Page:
The Dalai Lama did not take long to respond. On 24 May, his personal representative sought out U.S. diplomats in Calcutta to clarify several points regarding potential exile. Among other things, the monarch wanted to know if Washington would grant him asylum in America and if the United States would extend military aid to a theoretical anti-Chinese resistance movement after his departure from Tibetan soil. He also wanted permission for his oldest brother, Thubten Norbu, to visit the United States.
Before the United States could respond, a shock came over the airwaves on 26 May. Three months earlier, the Dalai Lama had dispatched two groups of officials to China in a desperate bid to appease Beijing and keep the Kham invasion force at bay. Arriving in the Chinese capital by mid-April, neither group had been authorized by the Dalai Lama to make binding decisions on the kingdom's behalf. Despite this, several weeks of stressful talks took their toll: on 23 May, all the Tibetan emissaries lent their names to a seventeen-point agreement with China that virtually wiped out any prospect of an autonomous Tibetan identity.
When news of the pact was broadcast three days later over Chinese state radio, it was a devastating blow to the Dalai lama. Knowing that the monarch would be under mounting pressure to formulate a response to Beijing, Henderson received approval on 2 June to grant U.S. asylum to the Dalai Lama and a 100-man entourage -- provided both India and Ceylon proved unreceptive. Washington was also prepared to provide military aid if India was amenable to transshipment. Finally, Henderson was authorized to extend U.S. visas to Thubten Norbu and a single servant, though both had to pay their own expenses while in America.
Given the fast pace of events, the embassy decided to send a U.S. diplomat to Kalimpong to deal directly with Tibetan officials at their resident trade mission. These officials were shuttling to and from the Dalai Lama's redoubt at Yatung, and this offered the fastest means of negotiating with the isolated monarch. Because Kalimpong fell within the purview of the American consulate general in Calcutta, Vice Consul Nicholas Thacher was chosen for the job. 
There was a major stumbling block with such indirect diplomacy, however. The United States was looking to advance its Tibet policy in a third country, and that country -- India -- had its own national interests at heart. Despite being condemned by Beijing in 1949 as the "dregs of humanity," New Delhi was doing its best to remain on good terms with China. This precluded Indian officials from being taken into Washington's confidence. Thacher, therefore, needed to negotiate in the shadows.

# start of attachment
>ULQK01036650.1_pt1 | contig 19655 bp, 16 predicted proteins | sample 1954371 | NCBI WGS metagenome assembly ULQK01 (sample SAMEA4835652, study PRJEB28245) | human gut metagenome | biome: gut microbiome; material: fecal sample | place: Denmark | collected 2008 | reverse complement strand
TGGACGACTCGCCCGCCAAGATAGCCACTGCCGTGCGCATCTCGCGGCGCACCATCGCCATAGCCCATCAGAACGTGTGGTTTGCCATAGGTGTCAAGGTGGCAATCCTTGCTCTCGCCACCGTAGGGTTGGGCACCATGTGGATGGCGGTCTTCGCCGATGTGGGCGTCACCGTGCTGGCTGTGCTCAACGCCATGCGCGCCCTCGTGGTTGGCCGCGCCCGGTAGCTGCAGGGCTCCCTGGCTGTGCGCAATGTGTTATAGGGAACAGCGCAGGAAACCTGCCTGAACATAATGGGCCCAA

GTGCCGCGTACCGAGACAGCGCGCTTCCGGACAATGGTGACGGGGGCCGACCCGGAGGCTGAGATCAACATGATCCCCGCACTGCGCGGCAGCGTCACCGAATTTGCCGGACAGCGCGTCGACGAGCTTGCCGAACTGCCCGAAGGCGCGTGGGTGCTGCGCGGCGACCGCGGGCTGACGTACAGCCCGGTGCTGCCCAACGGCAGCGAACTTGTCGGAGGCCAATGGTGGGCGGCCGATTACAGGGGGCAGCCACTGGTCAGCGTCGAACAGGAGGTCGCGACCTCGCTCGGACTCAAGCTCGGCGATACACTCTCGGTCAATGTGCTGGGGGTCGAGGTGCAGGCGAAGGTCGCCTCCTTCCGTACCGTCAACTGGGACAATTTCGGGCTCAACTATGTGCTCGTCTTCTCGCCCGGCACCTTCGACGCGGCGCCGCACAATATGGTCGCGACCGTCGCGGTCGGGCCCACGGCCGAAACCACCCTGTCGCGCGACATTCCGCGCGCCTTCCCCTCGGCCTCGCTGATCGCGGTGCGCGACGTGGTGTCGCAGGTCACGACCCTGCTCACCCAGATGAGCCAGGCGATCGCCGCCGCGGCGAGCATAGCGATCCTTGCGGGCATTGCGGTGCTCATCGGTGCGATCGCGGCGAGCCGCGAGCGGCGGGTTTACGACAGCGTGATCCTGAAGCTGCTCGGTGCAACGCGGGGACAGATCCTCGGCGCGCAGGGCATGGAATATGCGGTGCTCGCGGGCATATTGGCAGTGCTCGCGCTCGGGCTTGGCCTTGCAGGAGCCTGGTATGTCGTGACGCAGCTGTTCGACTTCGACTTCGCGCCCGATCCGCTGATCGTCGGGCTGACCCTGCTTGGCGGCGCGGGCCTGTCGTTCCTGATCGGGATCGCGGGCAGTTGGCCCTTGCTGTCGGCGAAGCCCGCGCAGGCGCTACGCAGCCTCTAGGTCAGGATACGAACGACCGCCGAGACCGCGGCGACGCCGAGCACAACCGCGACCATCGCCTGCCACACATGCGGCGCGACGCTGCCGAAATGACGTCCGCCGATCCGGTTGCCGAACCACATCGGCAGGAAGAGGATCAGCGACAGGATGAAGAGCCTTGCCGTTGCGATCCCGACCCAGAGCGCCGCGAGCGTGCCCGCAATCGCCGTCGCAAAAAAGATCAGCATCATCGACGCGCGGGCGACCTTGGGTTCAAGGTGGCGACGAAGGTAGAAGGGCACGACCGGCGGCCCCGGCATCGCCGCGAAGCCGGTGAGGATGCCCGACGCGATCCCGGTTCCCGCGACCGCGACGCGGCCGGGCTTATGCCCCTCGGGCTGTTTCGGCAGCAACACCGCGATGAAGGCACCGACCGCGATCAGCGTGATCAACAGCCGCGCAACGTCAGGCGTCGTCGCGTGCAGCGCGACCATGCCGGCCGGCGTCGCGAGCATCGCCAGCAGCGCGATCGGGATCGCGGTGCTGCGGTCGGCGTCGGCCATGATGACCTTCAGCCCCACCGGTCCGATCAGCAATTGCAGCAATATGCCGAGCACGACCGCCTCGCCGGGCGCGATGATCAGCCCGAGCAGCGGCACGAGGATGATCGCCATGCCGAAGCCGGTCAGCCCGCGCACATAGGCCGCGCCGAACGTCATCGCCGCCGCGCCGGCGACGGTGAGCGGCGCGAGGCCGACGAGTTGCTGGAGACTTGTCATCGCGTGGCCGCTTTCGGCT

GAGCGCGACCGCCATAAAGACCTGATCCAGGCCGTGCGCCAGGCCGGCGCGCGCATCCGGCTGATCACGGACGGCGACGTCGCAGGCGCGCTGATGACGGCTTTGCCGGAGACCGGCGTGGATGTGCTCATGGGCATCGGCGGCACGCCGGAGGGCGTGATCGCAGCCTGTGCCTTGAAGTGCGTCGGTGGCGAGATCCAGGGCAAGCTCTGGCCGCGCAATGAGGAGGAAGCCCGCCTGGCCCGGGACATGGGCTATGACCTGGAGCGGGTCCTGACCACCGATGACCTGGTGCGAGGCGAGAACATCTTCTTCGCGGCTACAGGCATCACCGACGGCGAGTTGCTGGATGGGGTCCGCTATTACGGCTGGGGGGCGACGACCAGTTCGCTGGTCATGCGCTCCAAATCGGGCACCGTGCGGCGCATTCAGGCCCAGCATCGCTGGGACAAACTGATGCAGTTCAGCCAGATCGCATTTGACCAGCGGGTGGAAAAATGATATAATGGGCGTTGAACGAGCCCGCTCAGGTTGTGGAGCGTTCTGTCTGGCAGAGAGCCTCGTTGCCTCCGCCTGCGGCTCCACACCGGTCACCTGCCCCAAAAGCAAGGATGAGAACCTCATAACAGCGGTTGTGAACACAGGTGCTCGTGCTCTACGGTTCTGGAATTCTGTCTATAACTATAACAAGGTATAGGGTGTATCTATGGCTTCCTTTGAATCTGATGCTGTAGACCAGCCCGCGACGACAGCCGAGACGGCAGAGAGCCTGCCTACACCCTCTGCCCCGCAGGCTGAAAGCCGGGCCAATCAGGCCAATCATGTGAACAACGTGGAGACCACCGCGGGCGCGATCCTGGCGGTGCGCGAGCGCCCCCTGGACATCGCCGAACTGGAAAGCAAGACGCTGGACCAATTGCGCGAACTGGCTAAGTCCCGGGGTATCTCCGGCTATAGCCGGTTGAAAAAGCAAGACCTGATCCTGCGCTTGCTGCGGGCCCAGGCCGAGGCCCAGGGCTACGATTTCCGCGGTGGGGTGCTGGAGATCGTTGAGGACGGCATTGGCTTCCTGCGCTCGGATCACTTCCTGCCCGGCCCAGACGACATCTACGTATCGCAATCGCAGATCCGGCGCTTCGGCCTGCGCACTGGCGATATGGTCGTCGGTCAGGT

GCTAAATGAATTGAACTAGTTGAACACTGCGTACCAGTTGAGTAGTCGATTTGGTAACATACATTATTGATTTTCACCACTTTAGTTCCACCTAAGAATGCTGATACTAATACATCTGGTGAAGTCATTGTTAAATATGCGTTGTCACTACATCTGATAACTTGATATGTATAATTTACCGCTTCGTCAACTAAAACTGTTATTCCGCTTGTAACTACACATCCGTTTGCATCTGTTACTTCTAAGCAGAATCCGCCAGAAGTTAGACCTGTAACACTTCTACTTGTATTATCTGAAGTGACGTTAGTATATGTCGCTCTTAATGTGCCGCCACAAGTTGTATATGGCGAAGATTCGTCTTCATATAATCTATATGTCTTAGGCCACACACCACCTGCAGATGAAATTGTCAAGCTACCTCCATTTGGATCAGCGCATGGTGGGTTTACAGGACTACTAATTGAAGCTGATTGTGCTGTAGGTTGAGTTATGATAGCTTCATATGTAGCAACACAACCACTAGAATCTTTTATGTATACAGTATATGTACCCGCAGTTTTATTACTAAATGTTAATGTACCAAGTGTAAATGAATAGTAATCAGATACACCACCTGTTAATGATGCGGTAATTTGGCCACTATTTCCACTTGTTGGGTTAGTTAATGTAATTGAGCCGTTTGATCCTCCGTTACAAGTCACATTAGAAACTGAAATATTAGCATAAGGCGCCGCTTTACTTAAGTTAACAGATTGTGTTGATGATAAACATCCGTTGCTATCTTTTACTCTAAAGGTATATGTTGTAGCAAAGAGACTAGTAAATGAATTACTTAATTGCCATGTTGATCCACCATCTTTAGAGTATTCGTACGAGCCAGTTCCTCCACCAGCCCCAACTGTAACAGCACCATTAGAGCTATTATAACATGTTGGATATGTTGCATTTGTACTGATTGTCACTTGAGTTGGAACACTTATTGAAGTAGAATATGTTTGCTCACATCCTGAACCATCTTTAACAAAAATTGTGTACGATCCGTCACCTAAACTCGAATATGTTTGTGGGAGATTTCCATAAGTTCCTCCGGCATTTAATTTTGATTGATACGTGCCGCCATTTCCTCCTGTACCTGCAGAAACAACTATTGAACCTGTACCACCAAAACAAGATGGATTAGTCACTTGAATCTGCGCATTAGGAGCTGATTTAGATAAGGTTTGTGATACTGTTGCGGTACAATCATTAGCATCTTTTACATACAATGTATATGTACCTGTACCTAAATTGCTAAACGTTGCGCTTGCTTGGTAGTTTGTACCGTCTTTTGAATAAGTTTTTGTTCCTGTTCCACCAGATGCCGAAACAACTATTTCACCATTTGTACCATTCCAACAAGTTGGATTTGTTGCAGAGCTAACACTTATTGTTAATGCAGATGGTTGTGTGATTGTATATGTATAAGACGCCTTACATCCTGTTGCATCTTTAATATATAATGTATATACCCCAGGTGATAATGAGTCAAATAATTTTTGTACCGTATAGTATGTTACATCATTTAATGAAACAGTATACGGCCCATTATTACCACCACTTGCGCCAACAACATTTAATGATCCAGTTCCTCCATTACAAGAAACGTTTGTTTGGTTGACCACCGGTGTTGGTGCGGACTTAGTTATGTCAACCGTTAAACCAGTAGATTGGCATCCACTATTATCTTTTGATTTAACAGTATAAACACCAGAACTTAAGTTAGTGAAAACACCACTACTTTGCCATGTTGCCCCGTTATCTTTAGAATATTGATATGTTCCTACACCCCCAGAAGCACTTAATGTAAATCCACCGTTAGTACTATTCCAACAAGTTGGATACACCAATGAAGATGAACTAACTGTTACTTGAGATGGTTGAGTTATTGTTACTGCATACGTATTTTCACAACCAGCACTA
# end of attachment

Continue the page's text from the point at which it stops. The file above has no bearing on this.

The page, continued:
With little time to concoct an elaborate charade, the American vice consul prepared for the long drive from Calcutta. Taking along his wife, young child, and nanny as cover, Thacher was to explain his Kalimpong trip as a holiday respite if questioned by Indian authorities. Before leaving, he was coached in the use of a primitive code based on the local scenery. Because his only means of communicating from Kalimpong was via telegraph -- no doubt monitored by Indian intelligence -- he would rely on this code to send updates to the Calcutta consulate.
Heading north, Thacher and his family drove thirteen hours to the hill station of Darjeeling. Like other British hill resorts, Darjeeling had been a summer capital for British colonial administrators looking to escape the sweltering low-lands. Like other hill stations, too, the town had earned fame as a recreation center for the social elite; its grand lodges and scenic gardens were set against the breathtaking backdrop of Kanchenjunga, the world's third tallest mountain. Darjeeling was further renowned for producing the champagne of teas; picked from Chinese bushes grown on the surrounding estates, British connoisseurs rated the local leaves as the best in the subcontinent.
Driving another fifty kilometers east, Thacher pulled into Kalimpong on 15 June. Compared with Darjeeling and its amenities, Kalimpong ranked as a minor resort. Still, the town factored prominently in the trans-Himalayan economy because for generations it had served as the final destination for mule caravans hauling products -- primarily wool -- from Tibet. At any given time, there was a significant community of Tibetan merchants in town, making it a logical site for that country's only overseas trade office.
After dropping off his family at an inn run by Scottish expatriates, Thacher had little trouble locating the Tibetan mission. Entering, he introduced himself in English to the ensemble of officials. Sizing up the lone youthful diplomat, they reacted with collective disappointment. "They were expecting more, " he surmised.